3 out of 4 stars
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The Lost Hopes of the Future by Alicia C Manley is a coming of age book written by a teenage author for teenage readers. Tristan Anderson receives a videotape through the post. Once he works out how to play it, he finds a sequence of short films, each predicting the death of someone close to him. To add to the mystery, each clip appears to have been filmed in the 1980s, yet he and his friends appear in them, dressed for that time period. Tristan shows the video to his friends who believe it to be en elaborate hoax until a death occurs almost exactly as depicted in the film. They then try to prevent the next death, only to find that it will play out in some other way if they succeed.
I loved the premise of a group of post-millennials having to deal with outdated technology, and how contemporary characters were appearing on film that was almost 40 years old. I also loved the way the plot unfolded initially. What I was unsure about was whether the book was supposed to be satirical or not. I couldn’t help but smile when Tristan, after hearing of the deaths of friends and family, wailed ’why is this happening to me?’ and ’totally ruining my life!’ They are such clichéd things for a teenager to say, yet the author is a teenager herself so I was never quite sure which angle she was coming from.
Knowing that the story was written by a 17-year-old, I have to say that it is remarkably good and I enjoyed it. The area of the book that I least liked was the theme all the way through where Tristan is confused as to whether he’s gay or not. While I don’t have a problem with that as a theme, by page 7 when he had introduced Blake as having jet-black hair and bright green eyes, and that ’he helped the poor kid out by tucking his soft hair behind his ears’, I was already yelling, ”You’re gay, mate, gay as a window!” So the 200 odd pages of him questioning, exploring, obsessing and discovering all got a bit samey after a while. I also felt that the question of his sexuality was given greater importance than the issue of his friends dropping dead all around him. Again, I was asking myself, ”is the author being satirical?”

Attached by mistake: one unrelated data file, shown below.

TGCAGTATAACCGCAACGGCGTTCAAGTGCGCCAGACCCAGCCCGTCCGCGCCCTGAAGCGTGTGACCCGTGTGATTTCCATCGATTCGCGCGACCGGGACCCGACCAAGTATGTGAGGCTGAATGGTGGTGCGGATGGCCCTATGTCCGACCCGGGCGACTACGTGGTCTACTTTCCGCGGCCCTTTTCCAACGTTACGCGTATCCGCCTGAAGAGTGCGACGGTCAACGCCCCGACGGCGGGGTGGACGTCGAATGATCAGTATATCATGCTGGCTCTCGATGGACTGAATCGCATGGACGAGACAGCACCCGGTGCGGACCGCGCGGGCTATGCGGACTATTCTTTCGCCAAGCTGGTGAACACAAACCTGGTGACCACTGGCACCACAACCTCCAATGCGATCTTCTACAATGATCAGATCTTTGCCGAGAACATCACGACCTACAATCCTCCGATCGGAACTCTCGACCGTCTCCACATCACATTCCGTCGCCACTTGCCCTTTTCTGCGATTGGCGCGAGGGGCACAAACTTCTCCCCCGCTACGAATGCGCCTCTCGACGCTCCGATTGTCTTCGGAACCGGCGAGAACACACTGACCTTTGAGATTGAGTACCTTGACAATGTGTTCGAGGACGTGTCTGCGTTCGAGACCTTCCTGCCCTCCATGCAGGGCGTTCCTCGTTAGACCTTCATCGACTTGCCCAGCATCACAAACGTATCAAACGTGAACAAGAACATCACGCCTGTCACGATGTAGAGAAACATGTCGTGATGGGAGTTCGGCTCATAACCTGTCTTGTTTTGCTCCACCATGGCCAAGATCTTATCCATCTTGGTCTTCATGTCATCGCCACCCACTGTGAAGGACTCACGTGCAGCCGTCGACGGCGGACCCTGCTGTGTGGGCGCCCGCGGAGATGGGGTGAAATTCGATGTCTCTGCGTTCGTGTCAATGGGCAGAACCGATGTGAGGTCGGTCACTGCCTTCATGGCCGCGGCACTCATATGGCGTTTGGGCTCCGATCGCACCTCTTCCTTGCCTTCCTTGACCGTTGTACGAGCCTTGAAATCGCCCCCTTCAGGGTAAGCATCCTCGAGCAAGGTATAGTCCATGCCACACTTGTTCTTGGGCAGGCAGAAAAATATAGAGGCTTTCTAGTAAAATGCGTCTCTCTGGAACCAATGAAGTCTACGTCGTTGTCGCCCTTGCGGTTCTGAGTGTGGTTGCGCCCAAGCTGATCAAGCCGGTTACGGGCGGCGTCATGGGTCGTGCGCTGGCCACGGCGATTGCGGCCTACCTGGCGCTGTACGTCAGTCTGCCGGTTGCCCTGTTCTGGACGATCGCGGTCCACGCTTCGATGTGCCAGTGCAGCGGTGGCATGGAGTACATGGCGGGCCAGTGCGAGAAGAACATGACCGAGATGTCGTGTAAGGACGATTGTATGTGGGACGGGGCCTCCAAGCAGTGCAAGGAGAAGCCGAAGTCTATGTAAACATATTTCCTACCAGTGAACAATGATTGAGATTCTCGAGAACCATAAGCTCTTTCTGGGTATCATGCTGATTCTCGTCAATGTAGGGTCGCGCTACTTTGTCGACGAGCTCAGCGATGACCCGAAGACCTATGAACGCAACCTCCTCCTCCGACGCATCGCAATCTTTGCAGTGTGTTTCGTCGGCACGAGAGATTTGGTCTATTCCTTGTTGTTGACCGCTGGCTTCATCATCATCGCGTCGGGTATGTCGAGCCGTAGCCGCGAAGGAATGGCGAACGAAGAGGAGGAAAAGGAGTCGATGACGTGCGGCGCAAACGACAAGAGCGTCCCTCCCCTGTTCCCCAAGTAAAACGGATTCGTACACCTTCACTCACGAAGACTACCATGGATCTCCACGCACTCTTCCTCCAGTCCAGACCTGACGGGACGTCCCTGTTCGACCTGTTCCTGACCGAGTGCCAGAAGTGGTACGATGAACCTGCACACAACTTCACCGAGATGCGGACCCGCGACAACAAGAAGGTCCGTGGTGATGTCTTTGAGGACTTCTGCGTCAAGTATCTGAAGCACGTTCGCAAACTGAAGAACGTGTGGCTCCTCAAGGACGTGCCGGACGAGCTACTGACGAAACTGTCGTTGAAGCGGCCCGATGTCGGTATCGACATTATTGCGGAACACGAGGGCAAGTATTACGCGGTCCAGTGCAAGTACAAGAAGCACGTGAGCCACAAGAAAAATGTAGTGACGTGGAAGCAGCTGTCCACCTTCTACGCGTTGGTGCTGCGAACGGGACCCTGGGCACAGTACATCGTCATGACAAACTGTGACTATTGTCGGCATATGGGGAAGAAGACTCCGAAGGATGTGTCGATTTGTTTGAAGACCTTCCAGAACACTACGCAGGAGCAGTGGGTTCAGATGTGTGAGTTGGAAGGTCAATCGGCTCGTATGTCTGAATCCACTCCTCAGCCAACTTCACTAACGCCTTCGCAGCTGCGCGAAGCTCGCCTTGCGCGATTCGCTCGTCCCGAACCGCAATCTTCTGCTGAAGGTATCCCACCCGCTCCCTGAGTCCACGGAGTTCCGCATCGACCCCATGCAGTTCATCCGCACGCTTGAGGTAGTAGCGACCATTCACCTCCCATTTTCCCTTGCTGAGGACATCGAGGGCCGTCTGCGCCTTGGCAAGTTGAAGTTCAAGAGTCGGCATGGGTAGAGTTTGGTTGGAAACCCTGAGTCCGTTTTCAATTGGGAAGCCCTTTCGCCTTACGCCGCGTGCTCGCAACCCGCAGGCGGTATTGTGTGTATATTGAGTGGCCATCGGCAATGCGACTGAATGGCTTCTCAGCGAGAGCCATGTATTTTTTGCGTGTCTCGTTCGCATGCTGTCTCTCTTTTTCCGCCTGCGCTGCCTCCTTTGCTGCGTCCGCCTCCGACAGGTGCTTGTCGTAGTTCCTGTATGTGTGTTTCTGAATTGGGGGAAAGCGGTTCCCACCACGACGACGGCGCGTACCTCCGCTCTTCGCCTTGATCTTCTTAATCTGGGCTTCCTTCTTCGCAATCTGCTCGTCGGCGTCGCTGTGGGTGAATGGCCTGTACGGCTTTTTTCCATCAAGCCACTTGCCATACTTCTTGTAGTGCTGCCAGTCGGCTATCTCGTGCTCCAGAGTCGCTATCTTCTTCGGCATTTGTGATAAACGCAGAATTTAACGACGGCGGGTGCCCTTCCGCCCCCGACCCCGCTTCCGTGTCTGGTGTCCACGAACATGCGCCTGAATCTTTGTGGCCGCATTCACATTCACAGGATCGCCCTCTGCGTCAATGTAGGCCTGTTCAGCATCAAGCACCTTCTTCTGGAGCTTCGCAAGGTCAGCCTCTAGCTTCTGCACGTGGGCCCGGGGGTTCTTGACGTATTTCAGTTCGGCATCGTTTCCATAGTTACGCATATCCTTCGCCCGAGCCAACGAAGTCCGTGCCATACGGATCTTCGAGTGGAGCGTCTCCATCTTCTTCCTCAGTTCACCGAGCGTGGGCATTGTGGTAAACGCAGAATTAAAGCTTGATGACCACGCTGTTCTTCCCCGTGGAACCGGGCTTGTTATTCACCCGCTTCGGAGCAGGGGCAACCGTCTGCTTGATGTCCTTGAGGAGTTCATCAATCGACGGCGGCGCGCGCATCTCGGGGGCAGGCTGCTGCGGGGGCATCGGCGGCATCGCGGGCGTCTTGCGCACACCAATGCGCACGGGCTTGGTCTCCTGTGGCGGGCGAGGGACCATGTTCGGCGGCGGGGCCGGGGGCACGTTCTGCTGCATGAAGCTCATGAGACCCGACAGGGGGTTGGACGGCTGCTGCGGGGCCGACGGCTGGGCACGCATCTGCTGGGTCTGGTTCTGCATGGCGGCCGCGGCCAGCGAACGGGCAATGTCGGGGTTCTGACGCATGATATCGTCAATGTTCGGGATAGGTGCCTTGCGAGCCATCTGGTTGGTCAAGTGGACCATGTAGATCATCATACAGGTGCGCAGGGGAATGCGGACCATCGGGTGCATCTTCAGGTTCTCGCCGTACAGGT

I’m afraid that for me, the book started to fall apart rather towards the end. Usually, the resolution of something of this nature requires a sacrifice. Needing all of your Christmases to come at once was rather unexpected. I also found myself wading through buckets of teenage angst which I’m sure goes down a storm in the young-adult and fan-fiction circles but doesn’t sell itself to a wider audience.
From a grammatical point of view, the book was saved from my ’big red pen of doom’ by being written in the first person. I allowed a lot of inaccuracies to go by under the heading of ’that’s how people speak’. However, I do have the following comments.
The author often changed tense mid-sentence, for instance, ’making me see things I should've never saw’. Also, she was rather parsimonious with her commas. There were times when a missing comma completely changed the meaning of a sentence; for example, ’Blake and Sage stopped seeming to be intrigued by my find.’ I couldn’t understand why they were being so blasé until I realised that the comma between ’stopped’ and ’seeming’ was missing. There were other errors, such as incorrect words: ’velocity’ instead of ’veracity’, ’everyday’ instead of ’every day’ and my old favourite, the misplaced apostrophes. What it all boils down to is that everybody needs an editor. My last comment is that the book contained a rather graphic gay sex scene. I personally don’t have a problem with that, but the book blurb on Amazon doesn’t indicate that homosexuality makes up such a large part of the story and people may feel they should be warned beforehand.
I think that this book will be well received by young adults, especially anybody having difficulties with their sexuality. I also think it was a good thriller, but it needed tightening up, and a bit more of an explanation of how and why all the things were happening, particularly between the time loops. The author also needs to move away from fan fiction themes like ’OTP’ and ’gay ship’ as most people outside of the fanfic bubble don’t know what they mean.
Had this book been written by an older person, I would have given it 2 stars, but for such a young author, it is exceptional, so I’m giving it 3 out of 4 stars.
The Lost Hopes of the Future
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